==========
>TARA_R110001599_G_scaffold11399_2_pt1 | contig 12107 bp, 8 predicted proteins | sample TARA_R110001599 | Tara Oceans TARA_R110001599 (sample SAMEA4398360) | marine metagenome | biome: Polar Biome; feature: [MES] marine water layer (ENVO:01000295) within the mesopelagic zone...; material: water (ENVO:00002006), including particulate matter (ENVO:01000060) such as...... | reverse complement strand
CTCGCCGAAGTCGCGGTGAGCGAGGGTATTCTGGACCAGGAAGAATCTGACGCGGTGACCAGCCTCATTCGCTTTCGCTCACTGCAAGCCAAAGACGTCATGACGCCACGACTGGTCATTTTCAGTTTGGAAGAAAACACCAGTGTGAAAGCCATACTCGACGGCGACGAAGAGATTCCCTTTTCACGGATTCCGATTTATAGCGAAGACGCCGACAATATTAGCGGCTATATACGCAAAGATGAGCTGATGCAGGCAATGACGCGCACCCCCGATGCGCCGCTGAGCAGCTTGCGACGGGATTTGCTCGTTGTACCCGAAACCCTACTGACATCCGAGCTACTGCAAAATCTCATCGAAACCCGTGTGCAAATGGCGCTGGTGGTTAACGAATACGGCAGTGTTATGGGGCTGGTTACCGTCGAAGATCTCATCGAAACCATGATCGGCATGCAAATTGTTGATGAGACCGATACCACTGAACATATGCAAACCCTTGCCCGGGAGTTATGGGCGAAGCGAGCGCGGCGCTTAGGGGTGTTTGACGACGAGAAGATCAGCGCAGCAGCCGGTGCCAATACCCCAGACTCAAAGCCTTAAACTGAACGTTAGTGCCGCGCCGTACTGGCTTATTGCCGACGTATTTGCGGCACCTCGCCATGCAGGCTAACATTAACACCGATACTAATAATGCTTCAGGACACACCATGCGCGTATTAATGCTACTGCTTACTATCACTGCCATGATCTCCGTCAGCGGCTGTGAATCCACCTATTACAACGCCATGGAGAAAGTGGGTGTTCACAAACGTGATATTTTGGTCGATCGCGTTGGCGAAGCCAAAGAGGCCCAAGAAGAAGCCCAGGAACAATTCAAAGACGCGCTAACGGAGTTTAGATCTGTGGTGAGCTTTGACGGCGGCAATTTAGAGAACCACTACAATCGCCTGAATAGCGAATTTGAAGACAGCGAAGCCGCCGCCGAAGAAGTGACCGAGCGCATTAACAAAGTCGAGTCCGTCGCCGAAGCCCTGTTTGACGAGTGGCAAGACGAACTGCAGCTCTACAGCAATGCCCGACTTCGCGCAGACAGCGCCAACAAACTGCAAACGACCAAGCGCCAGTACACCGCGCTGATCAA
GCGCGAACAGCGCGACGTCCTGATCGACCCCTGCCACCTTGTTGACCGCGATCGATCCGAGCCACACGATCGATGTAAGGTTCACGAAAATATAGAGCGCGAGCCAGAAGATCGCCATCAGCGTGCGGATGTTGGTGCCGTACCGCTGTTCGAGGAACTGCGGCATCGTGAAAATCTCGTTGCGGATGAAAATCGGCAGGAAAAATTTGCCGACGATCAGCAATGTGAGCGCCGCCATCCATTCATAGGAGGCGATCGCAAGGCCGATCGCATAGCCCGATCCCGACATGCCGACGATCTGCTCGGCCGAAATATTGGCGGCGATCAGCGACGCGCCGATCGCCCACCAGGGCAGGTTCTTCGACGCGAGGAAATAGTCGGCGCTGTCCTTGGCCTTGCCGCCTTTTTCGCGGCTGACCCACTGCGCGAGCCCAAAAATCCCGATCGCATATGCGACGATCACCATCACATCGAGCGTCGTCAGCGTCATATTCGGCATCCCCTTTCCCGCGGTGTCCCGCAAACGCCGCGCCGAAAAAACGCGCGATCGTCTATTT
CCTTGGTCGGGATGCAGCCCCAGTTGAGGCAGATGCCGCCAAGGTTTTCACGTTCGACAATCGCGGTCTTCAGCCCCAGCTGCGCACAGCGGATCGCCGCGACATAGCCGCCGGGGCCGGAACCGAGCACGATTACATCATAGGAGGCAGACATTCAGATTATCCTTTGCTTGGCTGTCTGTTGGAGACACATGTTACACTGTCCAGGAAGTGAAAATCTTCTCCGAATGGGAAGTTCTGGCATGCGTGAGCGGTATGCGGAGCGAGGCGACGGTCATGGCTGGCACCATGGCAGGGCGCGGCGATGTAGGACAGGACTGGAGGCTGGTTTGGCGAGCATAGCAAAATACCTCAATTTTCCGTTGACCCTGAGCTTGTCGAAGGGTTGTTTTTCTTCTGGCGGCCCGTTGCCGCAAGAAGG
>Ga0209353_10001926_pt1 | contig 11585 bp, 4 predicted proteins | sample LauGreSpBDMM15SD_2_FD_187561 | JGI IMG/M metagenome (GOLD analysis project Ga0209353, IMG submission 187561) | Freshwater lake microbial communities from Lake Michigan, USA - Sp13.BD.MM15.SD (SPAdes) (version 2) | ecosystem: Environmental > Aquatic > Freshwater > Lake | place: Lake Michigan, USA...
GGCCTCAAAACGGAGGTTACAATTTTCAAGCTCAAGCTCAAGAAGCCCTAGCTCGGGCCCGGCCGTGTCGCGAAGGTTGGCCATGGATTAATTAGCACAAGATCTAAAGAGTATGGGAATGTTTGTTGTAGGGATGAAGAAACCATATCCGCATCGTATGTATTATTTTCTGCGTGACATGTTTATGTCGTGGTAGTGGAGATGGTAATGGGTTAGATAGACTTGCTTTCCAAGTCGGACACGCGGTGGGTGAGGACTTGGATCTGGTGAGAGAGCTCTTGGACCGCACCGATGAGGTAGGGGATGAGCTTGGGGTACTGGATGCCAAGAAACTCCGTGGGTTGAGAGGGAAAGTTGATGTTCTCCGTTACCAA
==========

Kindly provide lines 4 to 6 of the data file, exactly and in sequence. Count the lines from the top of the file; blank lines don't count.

CCTTGGTCGGGATGCAGCCCCAGTTGAGGCAGATGCCGCCAAGGTTTTCACGTTCGACAATCGCGGTCTTCAGCCCCAGCTGCGCACAGCGGATCGCCGCGACATAGCCGCCGGGGCCGGAACCGAGCACGATTACATCATAGGAGGCAGACATTCAGATTATCCTTTGCTTGGCTGTCTGTTGGAGACACATGTTACACTGTCCAGGAAGTGAAAATCTTCTCCGAATGGGAAGTTCTGGCATGCGTGAGCGGTATGCGGAGCGAGGCGACGGTCATGGCTGGCACCATGGCAGGGCGCGGCGATGTAGGACAGGACTGGAGGCTGGTTTGGCGAGCATAGCAAAATACCTCAATTTTCCGTTGACCCTGAGCTTGTCGAAGGGTTGTTTTTCTTCTGGCGGCCCGTTGCCGCAAGAAGG
>Ga0209353_10001926_pt1 | contig 11585 bp, 4 predicted proteins | sample LauGreSpBDMM15SD_2_FD_187561 | JGI IMG/M metagenome (GOLD analysis project Ga0209353, IMG submission 187561) | Freshwater lake microbial communities from Lake Michigan, USA - Sp13.BD.MM15.SD (SPAdes) (version 2) | ecosystem: Environmental > Aquatic > Freshwater > Lake | place: Lake Michigan, USA...
GGCCTCAAAACGGAGGTTACAATTTTCAAGCTCAAGCTCAAGAAGCCCTAGCTCGGGCCCGGCCGTGTCGCGAAGGTTGGCCATGGATTAATTAGCACAAGATCTAAAGAGTATGGGAATGTTTGTTGTAGGGATGAAGAAACCATATCCGCATCGTATGTATTATTTTCTGCGTGACATGTTTATGTCGTGGTAGTGGAGATGGTAATGGGTTAGATAGACTTGCTTTCCAAGTCGGACACGCGGTGGGTGAGGACTTGGATCTGGTGAGAGAGCTCTTGGACCGCACCGATGAGGTAGGGGATGAGCTTGGGGTACTGGATGCCAAGAAACTCCGTGGGTTGAGAGGGAAAGTTGATGTTCTCCGTTACCAA